Sat 25 March 2017
- Km Today: 21
- Total Km: 1109
There was a little group of trampers who set off early from the hut to connect with the shuttle from Kohaihai but I’m happy to be ready to depart at 0800 after some porridge and a cup of tea. Most do the track from the Golden Bay end and make their way south west through to Kohaihai, however there are the rare few which make the walk in the direction that I am taking. One such group is a couple of sisters of a certain age who are doing a guided gourmet walk with Angus from Southern Wilderness – their hearty meals are cooked for them by Angus and they get to start the evenings with cheese, crackers and some wine. It is an enviable way to experience the track. Todays walk will be along the bank of the Heaphy River until the Lewis Hut, then a steady climb up to the next hut. The overnight rain has stopped when I set out and it is a very pleasant flat walk through the lush vegetation alongside the river. In places the track has been cut around limestone outcrops which are now overgrown with moss and creepers. They are dark, eerie and fantastic in the dim morning light.
The nikau palms give way to Northern rata (Metrosideros robusta) which is one of New Zealand’s tallest flowering trees. It usually begins life as an epiphyte (or plant perched on a host tree) high in the forest canopy. Its roots grow down to the ground, finally enclosing the host tree and producing a huge tree up to 25 metres high with a trunk of 2.5 metres through. There are many fabulous specimens of rata along the track which can be marvelled at and photographed from all angles like I am prone to do. Thank goodness for panoramic mode on the S5 camera which allows for capturing the enormity of these trees.
The track emerged at Lewis Hut where I had a poke around and a quick bite to eat. The hut was otherwise empty and there had been no one staying last night. As I set off the drizzle commenced and it was to stay for the rest of the day. Fortunately there was some over from the trees along the track until the next hut. Swing bridges cross the Gunner and Heaphy Rivers which thankfully keep the feet dry. I am always on the look out for Whio, our native blue duck, but only see the vocal paradise ducks and geese when crossing these rivers.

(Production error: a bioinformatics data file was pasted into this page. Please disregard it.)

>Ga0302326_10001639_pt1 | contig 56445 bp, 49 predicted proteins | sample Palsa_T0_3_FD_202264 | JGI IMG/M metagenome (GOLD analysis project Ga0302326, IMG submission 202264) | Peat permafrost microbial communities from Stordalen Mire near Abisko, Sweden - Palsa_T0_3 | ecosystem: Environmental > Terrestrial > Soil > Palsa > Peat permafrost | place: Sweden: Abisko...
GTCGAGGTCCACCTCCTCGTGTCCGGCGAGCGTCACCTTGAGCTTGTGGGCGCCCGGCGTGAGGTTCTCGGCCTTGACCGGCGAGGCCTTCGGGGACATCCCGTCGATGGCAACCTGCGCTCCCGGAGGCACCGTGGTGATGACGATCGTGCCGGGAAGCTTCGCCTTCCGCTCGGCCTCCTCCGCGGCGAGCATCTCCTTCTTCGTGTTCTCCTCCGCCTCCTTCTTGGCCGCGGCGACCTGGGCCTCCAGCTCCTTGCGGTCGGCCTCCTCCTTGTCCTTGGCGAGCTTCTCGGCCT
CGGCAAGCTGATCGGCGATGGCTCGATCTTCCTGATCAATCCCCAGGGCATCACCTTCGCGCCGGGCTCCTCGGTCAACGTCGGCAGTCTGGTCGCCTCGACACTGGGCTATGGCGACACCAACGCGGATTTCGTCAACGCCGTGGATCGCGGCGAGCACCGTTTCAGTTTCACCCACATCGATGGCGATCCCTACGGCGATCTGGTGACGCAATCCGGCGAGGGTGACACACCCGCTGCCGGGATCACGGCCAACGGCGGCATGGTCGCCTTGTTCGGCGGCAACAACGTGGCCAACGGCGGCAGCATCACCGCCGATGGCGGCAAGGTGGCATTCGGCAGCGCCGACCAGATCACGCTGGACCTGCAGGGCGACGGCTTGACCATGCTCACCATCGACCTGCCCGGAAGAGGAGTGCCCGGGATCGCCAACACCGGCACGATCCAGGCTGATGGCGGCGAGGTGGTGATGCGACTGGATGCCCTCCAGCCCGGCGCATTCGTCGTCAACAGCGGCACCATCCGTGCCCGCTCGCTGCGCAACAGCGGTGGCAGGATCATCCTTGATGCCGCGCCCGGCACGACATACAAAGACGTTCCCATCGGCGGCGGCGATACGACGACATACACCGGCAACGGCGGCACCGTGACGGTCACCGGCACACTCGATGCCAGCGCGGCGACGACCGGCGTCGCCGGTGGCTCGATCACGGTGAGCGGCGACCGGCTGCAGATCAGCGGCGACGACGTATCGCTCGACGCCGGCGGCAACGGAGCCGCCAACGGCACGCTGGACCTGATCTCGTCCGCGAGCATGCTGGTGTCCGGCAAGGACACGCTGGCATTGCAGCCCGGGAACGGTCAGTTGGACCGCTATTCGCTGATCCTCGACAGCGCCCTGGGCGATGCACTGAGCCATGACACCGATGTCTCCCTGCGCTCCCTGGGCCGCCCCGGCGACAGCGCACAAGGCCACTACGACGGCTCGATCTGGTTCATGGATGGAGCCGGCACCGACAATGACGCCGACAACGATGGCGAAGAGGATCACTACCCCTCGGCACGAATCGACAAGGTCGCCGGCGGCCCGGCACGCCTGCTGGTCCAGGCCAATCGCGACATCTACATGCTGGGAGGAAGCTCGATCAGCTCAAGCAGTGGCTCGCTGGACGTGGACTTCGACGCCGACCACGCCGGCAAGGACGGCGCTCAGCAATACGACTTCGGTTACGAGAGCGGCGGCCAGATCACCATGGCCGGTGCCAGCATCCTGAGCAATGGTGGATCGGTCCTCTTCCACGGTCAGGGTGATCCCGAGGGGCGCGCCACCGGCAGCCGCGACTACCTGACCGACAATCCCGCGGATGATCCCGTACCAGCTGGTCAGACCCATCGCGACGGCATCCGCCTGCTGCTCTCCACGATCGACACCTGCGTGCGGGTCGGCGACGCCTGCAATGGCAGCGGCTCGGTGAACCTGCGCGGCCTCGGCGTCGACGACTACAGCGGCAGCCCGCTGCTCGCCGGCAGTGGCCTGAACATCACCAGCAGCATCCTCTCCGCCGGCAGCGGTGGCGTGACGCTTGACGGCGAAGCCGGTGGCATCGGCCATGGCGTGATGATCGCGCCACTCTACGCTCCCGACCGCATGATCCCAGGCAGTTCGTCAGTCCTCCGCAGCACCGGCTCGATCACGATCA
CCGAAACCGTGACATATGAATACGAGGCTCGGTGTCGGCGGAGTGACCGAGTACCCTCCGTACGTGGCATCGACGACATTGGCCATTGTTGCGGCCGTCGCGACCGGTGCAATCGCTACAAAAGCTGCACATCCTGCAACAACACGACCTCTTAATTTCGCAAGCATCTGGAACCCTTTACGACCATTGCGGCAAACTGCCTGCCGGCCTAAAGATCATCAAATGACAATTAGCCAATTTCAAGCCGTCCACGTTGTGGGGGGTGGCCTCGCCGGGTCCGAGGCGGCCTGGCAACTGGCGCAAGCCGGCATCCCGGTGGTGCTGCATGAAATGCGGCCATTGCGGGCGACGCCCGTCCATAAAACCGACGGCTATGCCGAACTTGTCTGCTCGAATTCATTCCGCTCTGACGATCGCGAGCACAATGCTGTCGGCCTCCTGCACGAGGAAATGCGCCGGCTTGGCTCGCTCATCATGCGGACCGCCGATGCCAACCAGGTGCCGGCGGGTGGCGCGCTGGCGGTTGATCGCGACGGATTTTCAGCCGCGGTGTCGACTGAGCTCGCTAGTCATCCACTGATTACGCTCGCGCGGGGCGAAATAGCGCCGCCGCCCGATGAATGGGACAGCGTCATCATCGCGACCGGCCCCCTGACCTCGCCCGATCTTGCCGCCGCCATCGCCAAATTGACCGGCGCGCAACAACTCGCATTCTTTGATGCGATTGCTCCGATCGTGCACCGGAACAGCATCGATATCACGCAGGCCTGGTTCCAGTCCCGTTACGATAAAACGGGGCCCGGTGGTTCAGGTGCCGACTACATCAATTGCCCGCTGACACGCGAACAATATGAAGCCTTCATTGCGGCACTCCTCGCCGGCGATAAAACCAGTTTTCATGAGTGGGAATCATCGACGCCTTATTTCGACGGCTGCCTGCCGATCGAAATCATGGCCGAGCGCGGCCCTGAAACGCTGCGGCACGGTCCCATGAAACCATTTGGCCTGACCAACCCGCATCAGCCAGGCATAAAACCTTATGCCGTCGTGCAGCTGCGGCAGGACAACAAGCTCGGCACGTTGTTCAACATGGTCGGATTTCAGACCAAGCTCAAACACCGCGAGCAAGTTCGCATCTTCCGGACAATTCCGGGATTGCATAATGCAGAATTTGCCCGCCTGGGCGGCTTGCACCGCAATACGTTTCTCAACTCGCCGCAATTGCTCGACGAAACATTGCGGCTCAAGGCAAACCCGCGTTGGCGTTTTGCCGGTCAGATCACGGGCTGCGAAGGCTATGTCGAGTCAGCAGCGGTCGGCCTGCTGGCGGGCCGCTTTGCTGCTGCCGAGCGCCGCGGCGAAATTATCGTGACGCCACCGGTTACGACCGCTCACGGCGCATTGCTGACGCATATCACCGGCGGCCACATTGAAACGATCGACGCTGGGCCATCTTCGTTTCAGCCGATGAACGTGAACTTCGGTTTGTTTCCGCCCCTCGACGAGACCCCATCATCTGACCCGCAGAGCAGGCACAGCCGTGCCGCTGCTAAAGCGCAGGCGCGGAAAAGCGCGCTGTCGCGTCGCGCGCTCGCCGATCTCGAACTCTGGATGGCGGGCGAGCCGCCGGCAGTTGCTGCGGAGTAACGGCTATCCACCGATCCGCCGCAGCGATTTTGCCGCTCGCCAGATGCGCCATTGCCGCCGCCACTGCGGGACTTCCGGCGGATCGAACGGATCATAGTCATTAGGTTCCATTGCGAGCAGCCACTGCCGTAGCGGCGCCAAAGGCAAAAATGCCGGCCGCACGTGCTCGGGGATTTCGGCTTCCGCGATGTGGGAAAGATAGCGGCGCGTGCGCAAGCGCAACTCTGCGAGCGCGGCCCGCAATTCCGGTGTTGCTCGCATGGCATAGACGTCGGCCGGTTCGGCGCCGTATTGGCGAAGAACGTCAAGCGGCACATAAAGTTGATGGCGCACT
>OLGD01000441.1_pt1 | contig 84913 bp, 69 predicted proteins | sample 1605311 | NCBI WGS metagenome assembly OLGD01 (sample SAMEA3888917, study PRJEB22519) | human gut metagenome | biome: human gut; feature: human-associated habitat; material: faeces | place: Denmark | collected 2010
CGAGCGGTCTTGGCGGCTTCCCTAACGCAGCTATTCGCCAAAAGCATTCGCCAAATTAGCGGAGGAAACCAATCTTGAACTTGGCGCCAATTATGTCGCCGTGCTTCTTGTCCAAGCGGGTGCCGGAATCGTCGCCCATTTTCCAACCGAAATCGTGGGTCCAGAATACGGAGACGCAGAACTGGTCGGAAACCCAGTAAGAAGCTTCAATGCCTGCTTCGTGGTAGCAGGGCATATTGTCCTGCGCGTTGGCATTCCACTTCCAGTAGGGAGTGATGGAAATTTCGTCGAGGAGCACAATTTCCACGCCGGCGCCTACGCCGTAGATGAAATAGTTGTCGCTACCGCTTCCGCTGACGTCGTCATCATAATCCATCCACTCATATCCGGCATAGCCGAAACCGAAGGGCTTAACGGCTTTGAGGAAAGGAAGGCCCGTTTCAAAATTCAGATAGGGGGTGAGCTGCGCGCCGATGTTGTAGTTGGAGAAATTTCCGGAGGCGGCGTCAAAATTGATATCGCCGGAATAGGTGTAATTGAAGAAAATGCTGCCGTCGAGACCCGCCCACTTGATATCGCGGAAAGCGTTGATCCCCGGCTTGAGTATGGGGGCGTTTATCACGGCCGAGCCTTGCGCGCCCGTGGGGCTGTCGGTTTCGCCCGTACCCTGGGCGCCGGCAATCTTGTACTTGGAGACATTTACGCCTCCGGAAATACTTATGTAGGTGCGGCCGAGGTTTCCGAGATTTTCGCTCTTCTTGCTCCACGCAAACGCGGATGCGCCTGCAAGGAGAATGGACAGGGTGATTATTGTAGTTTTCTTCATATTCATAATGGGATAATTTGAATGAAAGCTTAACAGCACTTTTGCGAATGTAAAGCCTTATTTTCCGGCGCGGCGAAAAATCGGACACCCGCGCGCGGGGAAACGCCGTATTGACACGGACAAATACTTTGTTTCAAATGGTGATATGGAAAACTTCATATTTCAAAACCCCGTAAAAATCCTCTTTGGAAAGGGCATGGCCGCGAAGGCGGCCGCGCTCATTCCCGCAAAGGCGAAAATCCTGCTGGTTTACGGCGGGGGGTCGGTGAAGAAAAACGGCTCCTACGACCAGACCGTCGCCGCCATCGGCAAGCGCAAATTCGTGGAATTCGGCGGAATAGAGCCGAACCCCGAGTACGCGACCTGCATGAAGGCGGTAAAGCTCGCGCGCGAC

The track climbs at a continual gradient for the rest of the day through the podocarp and beech forest. Occasionally there are open views to the valley floor and across the Kahurangi park but for the most part is enclosed by the trees. At one point the track is cut through a seam of coal. On and on I continue climbing ever higher along the track. I have not seen anyone else until late morning when I encounter the ’08:30 from Mackay’ an analogy to a departure of a train or bus which signals a whole group of trampers leaving the hut around the same time. They pass in small waves, all giving the usual ‘hi’ or a greeting of encouragement as I continue upwards – they all happy to be on the downhill for this section. Signage warns of the 1080 drop that was made recently to curb the opossum population but I see no pellets on the track. The continual predator work which DOC does in the park is evident in the strength and diversity of the birdlife. The bush rings with the wonderful chorus of tuis and bellbirds plus I see many other types of birds such as fantails, weka, kereru, rifleman and even a friendly little robin which landed at my feet and had a nice little chatter. I sang and hummed ‘rocking robin’ for the rest of the day…
I had heard of the giant snails that I may see on the Heaphy Track and was overjoyed when I saw my first one quite near to the Mackay Hut. Powelliphanta are a species of native carnivorous snails that are the largest in the world, some growing as big as a man’s fist. The name rolls off the tongue pleasingly Pow-elle-ee-fanta, it has a nice ring to it. They suck up earthworms like spaghetti and can reach up to 90mm across, although my one was a decent 50-60mm. They are as representative of New Zealand’s unique evolutionary history as the kakapo, moa or kiwi. Even though they are hermaphrodites, unfortunately they are also one of the most threatened of New Zealand’s invertebrates. Nearby are amusing heads carved from tree stumps and personified with accessories.
It is cold and bleak at the James Mackay hut. The explorer preferred his surname pronounced as ‘Mackie’ but all refer to the hut as ‘Mackay’. Like the Heaphy Hut it has modern facilities including the gas hobs and LED lighting at night. A large group had stopped for lunch and moved on shortly after I arrived. Therefore I was able to hang out my wet gear in-front of the coal fire. Many more trampers arrive over the course of the afternoon and evening until the hut is mostly occupied. The warden pays a visit around 1800 to give a speil about DOC activities in the park, the birdlife and to answer any questions. He records our hut bookings to ensure we are all law abiding.
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